In non-mountainous areas (or near rivers in mountainous areas), the main aquifers are typically unconsolidated alluvium. They are typically composed of mostly horizontal layers of materials deposited by water processes (rivers and streams), which in cross-section (looking at a two-dimensional slice of the aquifer) appear to be layers of alternating coarse and fine materials. Coarse materials, because of the high energy needed to move them, tend to be found nearer the source (mountain fronts or rivers), while the fine-grained material will make it farther from the source (to the flatter parts of the basin or overbank areas - sometimes called the pressure area). Since there are less fine-grained deposits near the source, this is a place where aquifers are often unconfined (sometimes called the forebay area), or in hydraulic communication with the land surface.

Misconception
A common misconception is that groundwater exists in underground rivers (e.g. caves where water flows freely underground). This is only sometimes true in eroded limestone areas known as karst topography which make up only a small percentage of Earth's area. More usual is that the pore spaces of rocks in the subsurface are simply saturated with water — like a kitchen sponge — which can be pumped out and used for agricultural, industrial or municipal uses.

Human dependence on groundwater
Most land areas on Earth have some form of aquifer underlying them, sometimes at significant depths. Fresh water aquifers, especially those with limited recharge by meteoric water, can be over-exploited and, depending on the local hydrogeology, may draw in non-potable water or saltwater (saltwater intrusion) from hydraulically connected aquifers or surface water bodies. This can be a serious problem especially in coastal areas and other areas where aquifer pumping is excessive.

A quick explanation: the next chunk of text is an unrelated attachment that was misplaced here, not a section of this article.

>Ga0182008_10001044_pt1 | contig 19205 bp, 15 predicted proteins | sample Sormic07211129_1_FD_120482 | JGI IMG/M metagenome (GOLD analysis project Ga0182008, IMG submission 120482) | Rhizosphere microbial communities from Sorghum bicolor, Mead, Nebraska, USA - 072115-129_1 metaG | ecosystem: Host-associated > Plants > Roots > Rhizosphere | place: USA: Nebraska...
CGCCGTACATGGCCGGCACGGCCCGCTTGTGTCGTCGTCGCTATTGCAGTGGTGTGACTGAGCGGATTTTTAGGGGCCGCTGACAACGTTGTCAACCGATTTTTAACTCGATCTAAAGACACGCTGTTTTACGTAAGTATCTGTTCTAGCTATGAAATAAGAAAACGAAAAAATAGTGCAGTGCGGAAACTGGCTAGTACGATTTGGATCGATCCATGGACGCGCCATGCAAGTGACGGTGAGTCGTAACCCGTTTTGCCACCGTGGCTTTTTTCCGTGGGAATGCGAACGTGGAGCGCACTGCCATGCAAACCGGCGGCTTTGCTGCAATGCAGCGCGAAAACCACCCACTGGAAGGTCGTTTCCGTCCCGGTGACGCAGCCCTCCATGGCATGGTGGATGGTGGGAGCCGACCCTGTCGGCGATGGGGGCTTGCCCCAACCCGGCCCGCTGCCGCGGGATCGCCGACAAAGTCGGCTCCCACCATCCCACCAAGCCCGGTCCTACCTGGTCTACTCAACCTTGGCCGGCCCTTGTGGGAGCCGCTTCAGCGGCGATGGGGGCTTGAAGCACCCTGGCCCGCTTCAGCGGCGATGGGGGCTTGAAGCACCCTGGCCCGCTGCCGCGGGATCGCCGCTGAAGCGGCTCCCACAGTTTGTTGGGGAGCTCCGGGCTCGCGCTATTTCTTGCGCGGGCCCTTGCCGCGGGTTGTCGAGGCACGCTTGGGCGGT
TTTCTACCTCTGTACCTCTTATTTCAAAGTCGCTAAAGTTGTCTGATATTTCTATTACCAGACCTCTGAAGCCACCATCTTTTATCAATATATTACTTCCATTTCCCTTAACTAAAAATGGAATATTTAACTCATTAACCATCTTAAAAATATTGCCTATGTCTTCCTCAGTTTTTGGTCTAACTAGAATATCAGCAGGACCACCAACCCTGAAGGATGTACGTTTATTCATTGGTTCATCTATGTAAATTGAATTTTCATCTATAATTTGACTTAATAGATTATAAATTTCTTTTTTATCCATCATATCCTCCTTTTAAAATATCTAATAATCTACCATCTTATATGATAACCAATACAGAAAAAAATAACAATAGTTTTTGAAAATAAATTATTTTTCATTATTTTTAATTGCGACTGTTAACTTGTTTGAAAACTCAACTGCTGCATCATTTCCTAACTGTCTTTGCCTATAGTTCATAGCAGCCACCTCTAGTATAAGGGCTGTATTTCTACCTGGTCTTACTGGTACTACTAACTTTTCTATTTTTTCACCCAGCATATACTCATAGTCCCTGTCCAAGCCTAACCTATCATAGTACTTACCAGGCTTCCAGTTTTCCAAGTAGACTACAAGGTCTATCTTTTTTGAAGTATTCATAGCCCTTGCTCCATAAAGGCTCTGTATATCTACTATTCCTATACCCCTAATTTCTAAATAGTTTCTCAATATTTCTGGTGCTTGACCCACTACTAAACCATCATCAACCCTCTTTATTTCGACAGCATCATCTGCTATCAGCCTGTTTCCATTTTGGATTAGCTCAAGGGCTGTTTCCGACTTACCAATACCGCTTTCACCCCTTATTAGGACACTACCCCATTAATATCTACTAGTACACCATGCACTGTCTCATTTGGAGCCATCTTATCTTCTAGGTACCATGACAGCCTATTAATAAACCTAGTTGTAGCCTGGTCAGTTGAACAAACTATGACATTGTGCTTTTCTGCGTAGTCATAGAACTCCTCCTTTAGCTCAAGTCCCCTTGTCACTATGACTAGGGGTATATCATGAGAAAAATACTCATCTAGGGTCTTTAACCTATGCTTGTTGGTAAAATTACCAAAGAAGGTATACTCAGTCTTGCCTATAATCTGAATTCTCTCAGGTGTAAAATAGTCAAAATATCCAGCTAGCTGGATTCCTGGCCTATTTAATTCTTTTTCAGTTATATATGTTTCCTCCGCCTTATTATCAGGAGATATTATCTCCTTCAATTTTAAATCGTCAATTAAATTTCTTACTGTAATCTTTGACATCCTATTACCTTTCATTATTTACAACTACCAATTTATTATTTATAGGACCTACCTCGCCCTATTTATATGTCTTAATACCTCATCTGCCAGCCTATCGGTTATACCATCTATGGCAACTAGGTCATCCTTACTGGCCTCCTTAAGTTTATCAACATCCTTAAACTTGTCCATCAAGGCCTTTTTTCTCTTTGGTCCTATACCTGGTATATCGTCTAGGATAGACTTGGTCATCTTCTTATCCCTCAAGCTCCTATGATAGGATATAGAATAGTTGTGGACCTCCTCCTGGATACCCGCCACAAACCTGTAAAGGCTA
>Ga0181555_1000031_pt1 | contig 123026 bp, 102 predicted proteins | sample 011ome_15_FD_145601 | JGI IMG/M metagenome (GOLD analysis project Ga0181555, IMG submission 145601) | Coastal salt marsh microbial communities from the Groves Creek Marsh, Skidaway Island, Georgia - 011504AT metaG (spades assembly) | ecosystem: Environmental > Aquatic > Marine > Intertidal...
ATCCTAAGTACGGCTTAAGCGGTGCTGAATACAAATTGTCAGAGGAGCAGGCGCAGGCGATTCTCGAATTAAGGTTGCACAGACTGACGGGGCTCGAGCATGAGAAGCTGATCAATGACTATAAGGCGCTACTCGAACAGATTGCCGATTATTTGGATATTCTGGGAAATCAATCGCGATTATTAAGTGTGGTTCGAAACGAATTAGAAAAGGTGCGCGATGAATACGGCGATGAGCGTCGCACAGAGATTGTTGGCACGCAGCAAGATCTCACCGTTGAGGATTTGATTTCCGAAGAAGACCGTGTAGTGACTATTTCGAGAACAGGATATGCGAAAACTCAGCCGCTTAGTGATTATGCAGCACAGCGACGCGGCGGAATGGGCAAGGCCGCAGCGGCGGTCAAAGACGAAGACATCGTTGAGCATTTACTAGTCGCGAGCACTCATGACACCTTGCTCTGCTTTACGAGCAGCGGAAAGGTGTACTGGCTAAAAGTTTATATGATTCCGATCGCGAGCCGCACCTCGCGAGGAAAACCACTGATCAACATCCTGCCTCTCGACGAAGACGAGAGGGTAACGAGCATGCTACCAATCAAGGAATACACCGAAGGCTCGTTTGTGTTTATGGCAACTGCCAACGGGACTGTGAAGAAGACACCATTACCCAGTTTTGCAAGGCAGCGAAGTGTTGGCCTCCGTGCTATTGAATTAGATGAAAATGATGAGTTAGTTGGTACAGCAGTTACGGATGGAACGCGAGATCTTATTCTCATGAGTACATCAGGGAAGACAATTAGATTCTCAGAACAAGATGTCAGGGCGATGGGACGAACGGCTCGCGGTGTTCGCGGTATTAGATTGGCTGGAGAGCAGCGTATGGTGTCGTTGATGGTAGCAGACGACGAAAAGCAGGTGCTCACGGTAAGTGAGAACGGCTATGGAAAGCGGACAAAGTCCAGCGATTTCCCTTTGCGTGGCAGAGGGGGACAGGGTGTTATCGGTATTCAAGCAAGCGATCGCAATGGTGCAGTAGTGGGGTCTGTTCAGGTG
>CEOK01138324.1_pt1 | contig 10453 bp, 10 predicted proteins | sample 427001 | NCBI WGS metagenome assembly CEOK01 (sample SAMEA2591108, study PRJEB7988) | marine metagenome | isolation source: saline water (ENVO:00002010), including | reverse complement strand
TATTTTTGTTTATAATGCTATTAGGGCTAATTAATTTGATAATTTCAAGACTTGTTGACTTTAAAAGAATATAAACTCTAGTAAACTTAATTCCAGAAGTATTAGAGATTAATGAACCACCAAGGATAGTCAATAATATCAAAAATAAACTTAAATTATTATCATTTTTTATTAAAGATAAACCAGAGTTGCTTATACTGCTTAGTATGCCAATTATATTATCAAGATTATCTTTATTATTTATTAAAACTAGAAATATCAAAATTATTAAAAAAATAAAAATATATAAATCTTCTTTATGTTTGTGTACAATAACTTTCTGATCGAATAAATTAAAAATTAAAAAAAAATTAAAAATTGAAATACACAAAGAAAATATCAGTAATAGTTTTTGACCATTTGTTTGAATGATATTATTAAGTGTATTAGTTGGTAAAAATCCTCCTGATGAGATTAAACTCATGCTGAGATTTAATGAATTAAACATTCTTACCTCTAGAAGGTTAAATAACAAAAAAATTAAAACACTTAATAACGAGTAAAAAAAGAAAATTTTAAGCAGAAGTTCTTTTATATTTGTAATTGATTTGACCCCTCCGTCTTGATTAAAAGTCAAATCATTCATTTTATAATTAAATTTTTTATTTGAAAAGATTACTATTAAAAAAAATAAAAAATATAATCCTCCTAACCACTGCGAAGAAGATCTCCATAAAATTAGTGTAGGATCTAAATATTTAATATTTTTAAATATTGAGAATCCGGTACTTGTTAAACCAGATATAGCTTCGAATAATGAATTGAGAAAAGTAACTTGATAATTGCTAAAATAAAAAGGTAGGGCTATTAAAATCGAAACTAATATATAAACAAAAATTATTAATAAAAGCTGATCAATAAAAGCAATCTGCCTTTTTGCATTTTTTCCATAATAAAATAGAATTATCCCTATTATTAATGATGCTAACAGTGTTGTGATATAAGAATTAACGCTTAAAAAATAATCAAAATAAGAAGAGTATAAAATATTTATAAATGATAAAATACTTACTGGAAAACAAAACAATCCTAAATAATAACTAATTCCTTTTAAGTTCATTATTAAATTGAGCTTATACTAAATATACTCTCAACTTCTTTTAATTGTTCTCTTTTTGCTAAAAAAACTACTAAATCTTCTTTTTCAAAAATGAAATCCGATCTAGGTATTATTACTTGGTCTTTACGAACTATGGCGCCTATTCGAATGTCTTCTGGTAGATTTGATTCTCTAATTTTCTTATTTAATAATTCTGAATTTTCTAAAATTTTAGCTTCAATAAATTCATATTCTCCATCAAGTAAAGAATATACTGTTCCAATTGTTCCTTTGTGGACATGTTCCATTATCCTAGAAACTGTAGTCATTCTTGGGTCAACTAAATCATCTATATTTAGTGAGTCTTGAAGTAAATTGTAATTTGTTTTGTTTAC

Aquifers are critically important in human habitation and agriculture. Deep aquifers in arid areas have long been water sources for irrigation (see Ogallala below). Many villages and even large cities draw their water supply from wells in aquifers.

Municipal, irrigation and industrial water supplies are provided through large wells. Multiple wells for one water supply source are termed "wellfields". Wellfields may withdraw water from confined aquifers or unconfined aquifers. Using ground water from deep, confined aquifers provides more protection from surface water contamination. Some wells, termed "collector wells" are specifically designed to induced infiltration of surface (usually river) water.

Aquifers that provide sustainable fresh groundwater to urban areas and for agricultural irrigation are typically close to the ground surface (within a couple of hundred meters) and have some recharge by fresh water. This recharge is typically from rivers or meteoric water (precipitation) that percolate into the aquifer through overlying unsaturated materials.

Subsidence